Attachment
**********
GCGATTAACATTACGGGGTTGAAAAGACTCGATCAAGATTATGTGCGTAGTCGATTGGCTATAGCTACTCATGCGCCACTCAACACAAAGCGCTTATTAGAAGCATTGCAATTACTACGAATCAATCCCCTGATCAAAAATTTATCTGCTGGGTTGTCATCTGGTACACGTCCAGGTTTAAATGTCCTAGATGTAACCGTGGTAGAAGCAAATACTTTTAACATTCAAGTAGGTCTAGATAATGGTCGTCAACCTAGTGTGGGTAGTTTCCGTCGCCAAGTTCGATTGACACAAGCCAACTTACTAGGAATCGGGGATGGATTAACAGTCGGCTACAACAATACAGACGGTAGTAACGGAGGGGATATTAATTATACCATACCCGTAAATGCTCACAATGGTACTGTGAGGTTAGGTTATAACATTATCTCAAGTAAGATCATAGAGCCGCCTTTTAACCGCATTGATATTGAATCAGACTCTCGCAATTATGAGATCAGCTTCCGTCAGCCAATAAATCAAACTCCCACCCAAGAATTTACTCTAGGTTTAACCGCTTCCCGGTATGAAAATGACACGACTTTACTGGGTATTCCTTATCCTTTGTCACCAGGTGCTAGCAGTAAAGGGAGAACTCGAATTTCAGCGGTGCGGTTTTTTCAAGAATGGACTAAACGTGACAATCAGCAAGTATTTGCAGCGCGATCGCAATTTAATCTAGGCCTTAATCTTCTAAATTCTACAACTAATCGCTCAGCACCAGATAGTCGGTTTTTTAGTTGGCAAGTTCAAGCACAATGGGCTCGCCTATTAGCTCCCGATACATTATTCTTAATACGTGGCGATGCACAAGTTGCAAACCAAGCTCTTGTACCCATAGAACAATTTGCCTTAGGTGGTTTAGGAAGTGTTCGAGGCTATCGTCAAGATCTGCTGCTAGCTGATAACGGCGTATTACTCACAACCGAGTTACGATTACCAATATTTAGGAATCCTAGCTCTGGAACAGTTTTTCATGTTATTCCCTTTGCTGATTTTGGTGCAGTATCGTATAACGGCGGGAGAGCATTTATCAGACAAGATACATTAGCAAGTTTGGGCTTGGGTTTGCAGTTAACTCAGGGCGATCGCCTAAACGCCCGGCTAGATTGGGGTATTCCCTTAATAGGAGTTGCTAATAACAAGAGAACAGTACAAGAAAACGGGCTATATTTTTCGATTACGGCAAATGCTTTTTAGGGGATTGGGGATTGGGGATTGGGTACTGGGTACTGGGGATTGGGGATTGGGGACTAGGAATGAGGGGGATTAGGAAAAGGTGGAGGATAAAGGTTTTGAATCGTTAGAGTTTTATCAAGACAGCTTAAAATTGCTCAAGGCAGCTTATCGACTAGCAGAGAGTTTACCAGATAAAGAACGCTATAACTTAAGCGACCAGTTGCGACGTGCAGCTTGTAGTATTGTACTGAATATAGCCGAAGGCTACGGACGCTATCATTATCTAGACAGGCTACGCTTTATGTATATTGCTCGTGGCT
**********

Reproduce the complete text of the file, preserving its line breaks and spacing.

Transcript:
GCGATTAACATTACGGGGTTGAAAAGACTCGATCAAGATTATGTGCGTAGTCGATTGGCTATAGCTACTCATGCGCCACTCAACACAAAGCGCTTATTAGAAGCATTGCAATTACTACGAATCAATCCCCTGATCAAAAATTTATCTGCTGGGTTGTCATCTGGTACACGTCCAGGTTTAAATGTCCTAGATGTAACCGTGGTAGAAGCAAATACTTTTAACATTCAAGTAGGTCTAGATAATGGTCGTCAACCTAGTGTGGGTAGTTTCCGTCGCCAAGTTCGATTGACACAAGCCAACTTACTAGGAATCGGGGATGGATTAACAGTCGGCTACAACAATACAGACGGTAGTAACGGAGGGGATATTAATTATACCATACCCGTAAATGCTCACAATGGTACTGTGAGGTTAGGTTATAACATTATCTCAAGTAAGATCATAGAGCCGCCTTTTAACCGCATTGATATTGAATCAGACTCTCGCAATTATGAGATCAGCTTCCGTCAGCCAATAAATCAAACTCCCACCCAAGAATTTACTCTAGGTTTAACCGCTTCCCGGTATGAAAATGACACGACTTTACTGGGTATTCCTTATCCTTTGTCACCAGGTGCTAGCAGTAAAGGGAGAACTCGAATTTCAGCGGTGCGGTTTTTTCAAGAATGGACTAAACGTGACAATCAGCAAGTATTTGCAGCGCGATCGCAATTTAATCTAGGCCTTAATCTTCTAAATTCTACAACTAATCGCTCAGCACCAGATAGTCGGTTTTTTAGTTGGCAAGTTCAAGCACAATGGGCTCGCCTATTAGCTCCCGATACATTATTCTTAATACGTGGCGATGCACAAGTTGCAAACCAAGCTCTTGTACCCATAGAACAATTTGCCTTAGGTGGTTTAGGAAGTGTTCGAGGCTATCGTCAAGATCTGCTGCTAGCTGATAACGGCGTATTACTCACAACCGAGTTACGATTACCAATATTTAGGAATCCTAGCTCTGGAACAGTTTTTCATGTTATTCCCTTTGCTGATTTTGGTGCAGTATCGTATAACGGCGGGAGAGCATTTATCAGACAAGATACATTAGCAAGTTTGGGCTTGGGTTTGCAGTTAACTCAGGGCGATCGCCTAAACGCCCGGCTAGATTGGGGTATTCCCTTAATAGGAGTTGCTAATAACAAGAGAACAGTACAAGAAAACGGGCTATATTTTTCGATTACGGCAAATGCTTTTTAGGGGATTGGGGATTGGGGATTGGGTACTGGGTACTGGGGATTGGGGATTGGGGACTAGGAATGAGGGGGATTAGGAAAAGGTGGAGGATAAAGGTTTTGAATCGTTAGAGTTTTATCAAGACAGCTTAAAATTGCTCAAGGCAGCTTATCGACTAGCAGAGAGTTTACCAGATAAAGAACGCTATAACTTAAGCGACCAGTTGCGACGTGCAGCTTGTAGTATTGTACTGAATATAGCCGAAGGCTACGGACGCTATCATTATCTAGACAGGCTACGCTTTATGTATATTGCTCGTGGCT